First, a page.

By the time Three-M Tool and Machine acquired an expansion of its first wind energy contract in 2008, the Commerce Township, Michigan-based manufacturer was well-prepared to make the investments required to make an even bolder move into that growing sector. That year, the company purchased a dedicated, 43,000-square-foot facility in nearby Wixom and stocked it with machinery large enough to handle even the most massive wind turbine components. Among that equipment were four large horizontal boring mills from MAG Giddings & Lewis (Fond du Lac, Wisconsin) as well as what metrology equipment supplier Carl Zeiss (Maple Grove, Minnesota) says is its only CMM in the Western Hemisphere capable of measuring 3 meters vertically. These machines proved critical not only for meeting the needs of that first contract, but also for attracting additional work.
The initial contract involved machining large gearbox housings and forward housings for California-based wind turbine manufacturer Clipper Windpower. Standing 10 feet tall and weighing tens of thousands of pounds, these housings consist of three separate iron castings. The first production step is rough-machining each casting as a separate piece. However, only the mating surfaces are finish-machined at this stage. This ensures the castings will fit together for the final machining step, in which the last 0.7 mm of material is removed from the assembled housing.
Leaving that small amount of stock on critical faces and bores is important to prevent the parts from warping out of shape, explains Michael Medwid, company president. The casting process can introduce microscopic stresses in the material that can be released by machining and cause the part to warp—a phenomenon that is especially problematic with large parts that require removing a large amount of material. At Three-M, assembling the large wind turbine housings before finish-machining allows these stresses to relieve without throwing off the precise alignment between the castings, which could create problems during final assembly at the customer’s facility. “Most of the bores are split between the castings, with half on one piece and half on the other. The tolerances are just too tight to finish the parts in the unassembled state,” Mr. Medwid says.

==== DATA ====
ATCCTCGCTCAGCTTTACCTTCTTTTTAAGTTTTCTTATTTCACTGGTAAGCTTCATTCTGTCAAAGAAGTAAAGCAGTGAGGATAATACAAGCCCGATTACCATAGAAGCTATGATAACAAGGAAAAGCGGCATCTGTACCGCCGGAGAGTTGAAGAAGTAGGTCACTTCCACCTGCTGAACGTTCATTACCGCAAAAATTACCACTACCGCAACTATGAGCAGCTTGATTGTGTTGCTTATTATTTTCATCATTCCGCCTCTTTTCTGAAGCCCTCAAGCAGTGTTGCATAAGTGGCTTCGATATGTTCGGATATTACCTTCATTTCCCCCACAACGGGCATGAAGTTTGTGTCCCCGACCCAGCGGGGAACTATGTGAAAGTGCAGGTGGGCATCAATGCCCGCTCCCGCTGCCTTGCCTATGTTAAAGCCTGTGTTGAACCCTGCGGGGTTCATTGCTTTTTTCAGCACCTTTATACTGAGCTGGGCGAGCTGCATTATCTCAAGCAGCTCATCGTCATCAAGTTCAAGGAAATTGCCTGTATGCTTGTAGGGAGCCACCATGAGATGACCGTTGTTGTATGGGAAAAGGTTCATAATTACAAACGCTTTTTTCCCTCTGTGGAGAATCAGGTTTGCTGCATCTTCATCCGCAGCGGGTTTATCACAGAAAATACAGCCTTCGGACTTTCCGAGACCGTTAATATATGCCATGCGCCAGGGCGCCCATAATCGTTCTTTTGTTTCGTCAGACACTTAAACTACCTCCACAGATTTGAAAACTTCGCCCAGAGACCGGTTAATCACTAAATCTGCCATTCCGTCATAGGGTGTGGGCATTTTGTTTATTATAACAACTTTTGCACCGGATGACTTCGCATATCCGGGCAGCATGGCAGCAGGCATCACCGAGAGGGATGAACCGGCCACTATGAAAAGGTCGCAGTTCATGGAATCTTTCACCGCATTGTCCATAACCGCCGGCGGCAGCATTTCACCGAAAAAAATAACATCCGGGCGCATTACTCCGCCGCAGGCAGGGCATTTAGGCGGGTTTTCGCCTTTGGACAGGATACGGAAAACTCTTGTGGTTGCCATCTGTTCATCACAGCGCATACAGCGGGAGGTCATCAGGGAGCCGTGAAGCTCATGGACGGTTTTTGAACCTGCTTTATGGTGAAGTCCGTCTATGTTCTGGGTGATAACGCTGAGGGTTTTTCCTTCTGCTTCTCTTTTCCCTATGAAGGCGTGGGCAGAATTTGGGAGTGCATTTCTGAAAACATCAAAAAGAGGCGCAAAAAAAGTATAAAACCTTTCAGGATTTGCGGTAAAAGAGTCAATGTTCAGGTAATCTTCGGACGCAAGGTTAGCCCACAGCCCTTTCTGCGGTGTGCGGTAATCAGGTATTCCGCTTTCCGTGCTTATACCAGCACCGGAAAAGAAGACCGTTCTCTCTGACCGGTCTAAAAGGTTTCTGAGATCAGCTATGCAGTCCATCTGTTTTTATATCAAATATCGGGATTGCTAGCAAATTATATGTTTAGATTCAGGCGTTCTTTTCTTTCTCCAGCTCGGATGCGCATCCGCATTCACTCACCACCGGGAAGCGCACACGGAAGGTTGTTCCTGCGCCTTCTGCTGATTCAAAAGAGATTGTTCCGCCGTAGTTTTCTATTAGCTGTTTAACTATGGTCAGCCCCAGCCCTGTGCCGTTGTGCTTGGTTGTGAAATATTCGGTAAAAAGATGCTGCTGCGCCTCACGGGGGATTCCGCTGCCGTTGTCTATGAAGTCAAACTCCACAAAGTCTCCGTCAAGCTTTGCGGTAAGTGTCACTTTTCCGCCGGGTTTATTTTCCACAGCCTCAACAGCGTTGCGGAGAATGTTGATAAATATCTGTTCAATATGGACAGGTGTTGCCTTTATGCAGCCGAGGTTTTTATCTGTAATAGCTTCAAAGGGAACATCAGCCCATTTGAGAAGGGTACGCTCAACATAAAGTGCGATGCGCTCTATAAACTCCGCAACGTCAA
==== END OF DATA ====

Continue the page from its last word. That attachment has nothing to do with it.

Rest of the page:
However, prior to the company’s investment in large-part manufacturing capabilities, the assembled housings simply wouldn’t fit within the workzones of any of its machining or measuring equipment. The only option was assembling two of the three castings for machining and final inspection. Then, it would remove one of those castings from the assembly, attach the third, and repeat the process. “We had to move the parts on and off both the boring mill and the CMM every time,” Mr. Medwid recalls. “On top of that, we had to lay the part down for the CMM and stand it back up again for the boring mill. It was a real mess.”
That process had been a sufficient work-around when the contract called for only a few housings per month, but the newly expanded contract required 16. On the machining side, the company determined that one PT 1800 and three RT1600 horizontal boring mills from MAG Giddings & Lewis could provide the required size and capabilities. The PT1800 features X-, Y-, W- and Z-axis travels of 3,600 by 3,600 by 2,000 by 1,250 mm, respectively, along with an 1,800- by 3,600-mm table surface. The RT1600s are slightly smaller, with the same X- and Y-axis travels but only 1,500 and 1,250 mm in the W and Z axes. All the machines also offer 25,000-mm-per-minute rapids, 120-position tool changers, 1 to 3,500 rpm spindle speeds and 7,500 Nm of constant torque.
The MMZ-G gantry CMM also proved well-suited for measuring the fully assembled gearbox housings. The machine can measure 3 meters vertically, leaving plenty of space to stand the housings upright, as well as 4 meters in X and 6 meters in Y. Its Vast gold probe enables scanning with styli as long as 800 millimeters and as heavy as 600 grams, enabling the company to measure deep into the forward housings. Additionally, the probe is capable of speeds ranging to 300 points per second, and it features collision protection for all directions of motion.
Mike Gray, quality manager at Three-M, says he appreciates the machine’s Calypso software because it simplifies programming. “In one window, you are able to check and change probes, clearance groups, retract distances and many other settings,” he says. “The ability to change settings on whole groups of features at once saves time and helps check the program for any errors before ever even having a part on the machine.”
The company had its eye on more than just one contract when it invested in the new equipment, and in the years since, that investment has paid off, Mr. Medwid says. He recalls one instance in 2010 when two employees from ZF Industries visited the shop to review its capabilities for producing gearbox housing prototypes. “After two hours they called their boss and said to quit looking because they had found their new supplier,” he says. “I believe that having the Zeiss CMM gave them the confidence in our commitment to quality, and along with our new G&L machines, our processing, and our ability to build our own fixtures, that won the business.”
This shop has a plan for dramatically expanding its contract machining business in high-value markets.
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